Figure 2 Roundtable discussion on community care and feminism (Photo by Ruoxi Liu)
After the interactive sections exploring how feminist knowledge is produced outside the university system, we had the final student paper presentation panel, focusing on digital feminism in India, Japan, and China. In this panel, postgraduate researcher Nivedita Chatterjee discussed conflicts between the ethical approval process in UK universities and the research participants’ questions on the necessity of university consent forms. Dr Hua Ma compared the beauty culture in her own research and the beauty culture in Japanese hashtag feminism #KuToo.
Figure 3 Feminist stickers on the registration desk (Photo by Ruoxi Liu)
As the conference organizer, I made an effort to challenge the hierarchical structures by incorporating small gestures into the event, aiming at creating a feminist event for feminists. For example, cultural and creative practices (e.g., feminist stickers) were used as a creative means to create a trans-inclusive and supportive environment. These stickers state love for our trans-friends and solidarity with activists on trans rights. They received positive feedback from the participants. I believe creative practices like this can help to begin further action in building a trans-inclusive campus. In addition, I used my role as the conference organiser to put into practice what I have learned from my experiences of receiving feminist support and care during my journey as a PhD candidate in the Centre for Interdisciplinary Gender Studies, School of Sociology and Social Policy. That is, feedbacking students’ work by recognizing their progress and providing supportive and constructive feedback is a feminist practice. Seeing the progress is a feminist practice. Recognizing the easily overlooked extra efforts made by non-native English speakers in their journey to become researchers in a UK university is also a feminist practice.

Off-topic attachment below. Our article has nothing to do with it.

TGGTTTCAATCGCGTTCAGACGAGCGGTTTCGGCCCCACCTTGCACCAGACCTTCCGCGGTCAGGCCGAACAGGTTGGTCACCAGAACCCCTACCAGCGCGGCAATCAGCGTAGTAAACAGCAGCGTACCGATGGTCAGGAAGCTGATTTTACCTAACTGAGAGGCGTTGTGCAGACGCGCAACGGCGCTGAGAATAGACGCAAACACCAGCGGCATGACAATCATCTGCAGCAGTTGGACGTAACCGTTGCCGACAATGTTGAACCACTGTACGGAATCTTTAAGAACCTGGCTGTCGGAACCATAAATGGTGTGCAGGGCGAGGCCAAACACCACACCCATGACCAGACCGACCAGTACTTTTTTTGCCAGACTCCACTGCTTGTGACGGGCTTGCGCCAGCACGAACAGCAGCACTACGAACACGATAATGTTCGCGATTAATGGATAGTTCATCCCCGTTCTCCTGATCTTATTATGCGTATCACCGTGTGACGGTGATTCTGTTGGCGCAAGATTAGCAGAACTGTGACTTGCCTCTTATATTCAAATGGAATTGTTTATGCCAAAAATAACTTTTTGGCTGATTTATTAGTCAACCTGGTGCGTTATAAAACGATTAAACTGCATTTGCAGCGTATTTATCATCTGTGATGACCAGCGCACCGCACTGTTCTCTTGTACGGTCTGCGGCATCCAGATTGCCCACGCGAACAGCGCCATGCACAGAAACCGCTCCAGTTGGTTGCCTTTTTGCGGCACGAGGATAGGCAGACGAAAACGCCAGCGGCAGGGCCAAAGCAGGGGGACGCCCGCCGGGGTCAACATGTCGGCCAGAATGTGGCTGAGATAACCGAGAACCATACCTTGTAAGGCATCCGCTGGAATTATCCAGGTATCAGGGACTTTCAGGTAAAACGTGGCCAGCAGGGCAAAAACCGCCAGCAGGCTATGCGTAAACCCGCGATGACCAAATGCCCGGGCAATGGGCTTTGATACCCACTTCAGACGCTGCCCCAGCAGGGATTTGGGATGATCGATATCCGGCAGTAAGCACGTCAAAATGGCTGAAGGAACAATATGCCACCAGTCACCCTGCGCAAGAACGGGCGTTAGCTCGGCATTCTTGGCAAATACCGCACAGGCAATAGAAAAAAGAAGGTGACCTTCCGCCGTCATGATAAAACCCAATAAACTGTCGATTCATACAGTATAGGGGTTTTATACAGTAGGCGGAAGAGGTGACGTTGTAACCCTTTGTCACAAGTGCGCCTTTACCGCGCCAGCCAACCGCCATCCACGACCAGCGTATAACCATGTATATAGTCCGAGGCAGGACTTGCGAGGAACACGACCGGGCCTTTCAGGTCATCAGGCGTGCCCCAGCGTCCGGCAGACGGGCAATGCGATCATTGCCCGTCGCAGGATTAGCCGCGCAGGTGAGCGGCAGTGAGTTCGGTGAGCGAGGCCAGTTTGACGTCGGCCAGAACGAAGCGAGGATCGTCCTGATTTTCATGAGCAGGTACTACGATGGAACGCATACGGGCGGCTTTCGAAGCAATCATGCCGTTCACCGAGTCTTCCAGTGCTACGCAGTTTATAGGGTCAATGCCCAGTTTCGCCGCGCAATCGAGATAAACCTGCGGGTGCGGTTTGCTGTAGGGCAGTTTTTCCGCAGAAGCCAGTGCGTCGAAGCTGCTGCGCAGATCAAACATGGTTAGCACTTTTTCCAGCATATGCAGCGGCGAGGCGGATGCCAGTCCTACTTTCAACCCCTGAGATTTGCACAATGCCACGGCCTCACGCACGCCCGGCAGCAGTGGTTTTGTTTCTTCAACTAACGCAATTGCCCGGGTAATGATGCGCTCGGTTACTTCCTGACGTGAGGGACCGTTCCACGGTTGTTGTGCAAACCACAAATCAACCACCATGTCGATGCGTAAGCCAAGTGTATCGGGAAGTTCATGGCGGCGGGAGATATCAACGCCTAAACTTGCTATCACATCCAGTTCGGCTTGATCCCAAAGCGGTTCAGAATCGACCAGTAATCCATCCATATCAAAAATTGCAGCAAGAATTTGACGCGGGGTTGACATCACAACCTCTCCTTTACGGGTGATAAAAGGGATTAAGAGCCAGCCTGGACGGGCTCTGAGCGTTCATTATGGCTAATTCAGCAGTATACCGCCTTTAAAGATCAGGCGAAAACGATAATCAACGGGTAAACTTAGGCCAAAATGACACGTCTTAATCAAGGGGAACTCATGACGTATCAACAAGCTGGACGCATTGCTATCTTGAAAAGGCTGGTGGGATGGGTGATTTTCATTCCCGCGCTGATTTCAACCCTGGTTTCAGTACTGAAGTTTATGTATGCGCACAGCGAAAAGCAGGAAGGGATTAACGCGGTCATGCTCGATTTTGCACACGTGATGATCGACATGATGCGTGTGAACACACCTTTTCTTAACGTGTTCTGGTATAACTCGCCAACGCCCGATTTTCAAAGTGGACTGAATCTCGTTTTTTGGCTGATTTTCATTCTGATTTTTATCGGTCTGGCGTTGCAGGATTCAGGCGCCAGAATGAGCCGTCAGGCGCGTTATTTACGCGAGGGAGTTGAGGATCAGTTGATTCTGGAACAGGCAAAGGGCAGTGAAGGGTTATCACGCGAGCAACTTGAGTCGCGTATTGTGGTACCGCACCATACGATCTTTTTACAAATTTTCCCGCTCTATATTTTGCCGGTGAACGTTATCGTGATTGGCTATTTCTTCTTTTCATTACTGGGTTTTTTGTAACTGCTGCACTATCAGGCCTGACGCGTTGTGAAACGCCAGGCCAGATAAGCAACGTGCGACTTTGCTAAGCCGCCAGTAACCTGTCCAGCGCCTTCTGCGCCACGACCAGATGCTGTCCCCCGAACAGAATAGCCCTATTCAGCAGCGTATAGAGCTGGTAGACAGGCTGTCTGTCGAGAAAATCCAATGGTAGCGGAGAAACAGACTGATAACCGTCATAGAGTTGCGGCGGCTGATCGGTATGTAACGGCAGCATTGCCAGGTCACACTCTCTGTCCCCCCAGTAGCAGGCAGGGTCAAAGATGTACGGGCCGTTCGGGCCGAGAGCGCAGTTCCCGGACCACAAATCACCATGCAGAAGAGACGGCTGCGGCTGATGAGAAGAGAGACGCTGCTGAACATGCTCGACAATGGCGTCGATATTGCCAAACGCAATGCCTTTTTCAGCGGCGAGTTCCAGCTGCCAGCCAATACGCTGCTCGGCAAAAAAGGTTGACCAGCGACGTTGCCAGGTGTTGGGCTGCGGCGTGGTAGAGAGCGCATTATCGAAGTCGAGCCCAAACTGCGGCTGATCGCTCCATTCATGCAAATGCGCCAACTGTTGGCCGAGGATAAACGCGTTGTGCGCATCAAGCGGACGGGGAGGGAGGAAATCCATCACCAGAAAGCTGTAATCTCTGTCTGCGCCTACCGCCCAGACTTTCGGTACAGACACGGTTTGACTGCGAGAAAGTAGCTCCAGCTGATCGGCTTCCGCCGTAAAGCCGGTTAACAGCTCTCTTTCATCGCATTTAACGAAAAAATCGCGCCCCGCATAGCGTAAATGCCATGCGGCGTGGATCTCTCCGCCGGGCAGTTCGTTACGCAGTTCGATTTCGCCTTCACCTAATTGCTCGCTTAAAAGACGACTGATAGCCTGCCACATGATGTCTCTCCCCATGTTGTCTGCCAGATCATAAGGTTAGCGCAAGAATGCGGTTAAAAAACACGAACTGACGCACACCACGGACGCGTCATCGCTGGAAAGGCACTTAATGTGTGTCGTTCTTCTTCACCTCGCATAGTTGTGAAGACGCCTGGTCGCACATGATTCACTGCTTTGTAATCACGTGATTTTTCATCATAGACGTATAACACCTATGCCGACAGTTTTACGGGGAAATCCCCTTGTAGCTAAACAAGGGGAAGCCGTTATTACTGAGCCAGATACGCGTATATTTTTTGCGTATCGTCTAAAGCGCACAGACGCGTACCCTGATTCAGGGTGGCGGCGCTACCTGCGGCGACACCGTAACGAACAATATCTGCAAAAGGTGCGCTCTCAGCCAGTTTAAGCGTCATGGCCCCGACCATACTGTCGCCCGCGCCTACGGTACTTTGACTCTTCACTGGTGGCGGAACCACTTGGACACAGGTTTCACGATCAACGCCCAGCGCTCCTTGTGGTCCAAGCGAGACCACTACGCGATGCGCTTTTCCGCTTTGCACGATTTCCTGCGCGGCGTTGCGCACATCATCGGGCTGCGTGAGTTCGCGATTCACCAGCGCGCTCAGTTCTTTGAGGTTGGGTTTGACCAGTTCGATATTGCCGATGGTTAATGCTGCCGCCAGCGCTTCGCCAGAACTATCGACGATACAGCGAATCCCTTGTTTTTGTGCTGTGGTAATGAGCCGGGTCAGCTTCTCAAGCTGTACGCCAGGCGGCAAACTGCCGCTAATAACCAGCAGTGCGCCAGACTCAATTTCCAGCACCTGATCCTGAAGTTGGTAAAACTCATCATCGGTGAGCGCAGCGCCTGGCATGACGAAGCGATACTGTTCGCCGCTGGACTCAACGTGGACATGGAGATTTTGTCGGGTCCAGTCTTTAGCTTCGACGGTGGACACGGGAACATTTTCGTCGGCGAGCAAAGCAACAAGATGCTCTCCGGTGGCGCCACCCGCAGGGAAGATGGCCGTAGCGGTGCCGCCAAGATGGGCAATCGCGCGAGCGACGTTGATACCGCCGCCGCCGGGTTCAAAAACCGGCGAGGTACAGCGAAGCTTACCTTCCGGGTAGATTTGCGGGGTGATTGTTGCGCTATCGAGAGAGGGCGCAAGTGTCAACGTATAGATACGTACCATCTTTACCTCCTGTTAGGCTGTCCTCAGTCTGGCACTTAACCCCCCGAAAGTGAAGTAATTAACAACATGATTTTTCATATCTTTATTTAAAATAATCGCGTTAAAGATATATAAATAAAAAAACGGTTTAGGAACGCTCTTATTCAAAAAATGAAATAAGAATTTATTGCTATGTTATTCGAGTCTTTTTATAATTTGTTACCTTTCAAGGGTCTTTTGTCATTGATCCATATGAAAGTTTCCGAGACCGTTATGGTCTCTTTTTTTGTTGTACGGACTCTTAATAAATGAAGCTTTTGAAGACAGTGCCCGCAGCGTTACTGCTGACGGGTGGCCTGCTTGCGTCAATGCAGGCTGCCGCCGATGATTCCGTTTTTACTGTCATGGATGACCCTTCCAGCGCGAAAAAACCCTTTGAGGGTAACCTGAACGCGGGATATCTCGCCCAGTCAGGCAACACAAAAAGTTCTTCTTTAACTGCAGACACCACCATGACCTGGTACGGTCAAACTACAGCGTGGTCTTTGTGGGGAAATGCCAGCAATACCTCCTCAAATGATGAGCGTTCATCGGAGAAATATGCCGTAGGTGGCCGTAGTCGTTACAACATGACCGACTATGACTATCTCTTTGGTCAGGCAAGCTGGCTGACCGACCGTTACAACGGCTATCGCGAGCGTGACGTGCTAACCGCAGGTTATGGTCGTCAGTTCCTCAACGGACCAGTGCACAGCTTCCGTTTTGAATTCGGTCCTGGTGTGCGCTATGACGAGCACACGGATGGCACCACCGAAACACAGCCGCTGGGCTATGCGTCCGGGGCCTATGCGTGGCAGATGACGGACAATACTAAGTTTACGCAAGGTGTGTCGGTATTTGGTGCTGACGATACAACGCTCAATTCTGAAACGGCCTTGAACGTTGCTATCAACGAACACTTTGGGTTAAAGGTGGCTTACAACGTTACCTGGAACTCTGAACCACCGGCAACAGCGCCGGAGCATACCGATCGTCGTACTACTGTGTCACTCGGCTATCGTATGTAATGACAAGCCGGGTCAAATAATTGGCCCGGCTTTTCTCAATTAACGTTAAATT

During the event, I witnessed touching moments of feminist care, building feminist communities, the initiation of further collaborations, and a re-evaluation of the methods of feminist knowledge production. Organising this event was never the work of one person but a collective act of feminist activism. Thanks to BSA and CIGS' support, I can see how feminism flows and how feminisms convey many future-oriented possibilities.
Bio: Taoyuan Luo is a feminist, a cat lover, and a final-year PhD candidate at the Centre for Interdisciplinary Gender Studies, School of Sociology and Social Policy, University of Leeds. She holds a BA in Journalism and a MA in Cultural and Creative Industries. Her research interests are primarily located in the theories of postfeminism, feminist communities, feminist creative practices, digital feminism, popular culture and mediated texts. She is currently working on her PhD thesis Identification or alienation: a study of young Chinese women’s perceptions of feminism (a working title). Please contact her via email (firstname.lastname@example.org) or Twitter at @TaoyuanL.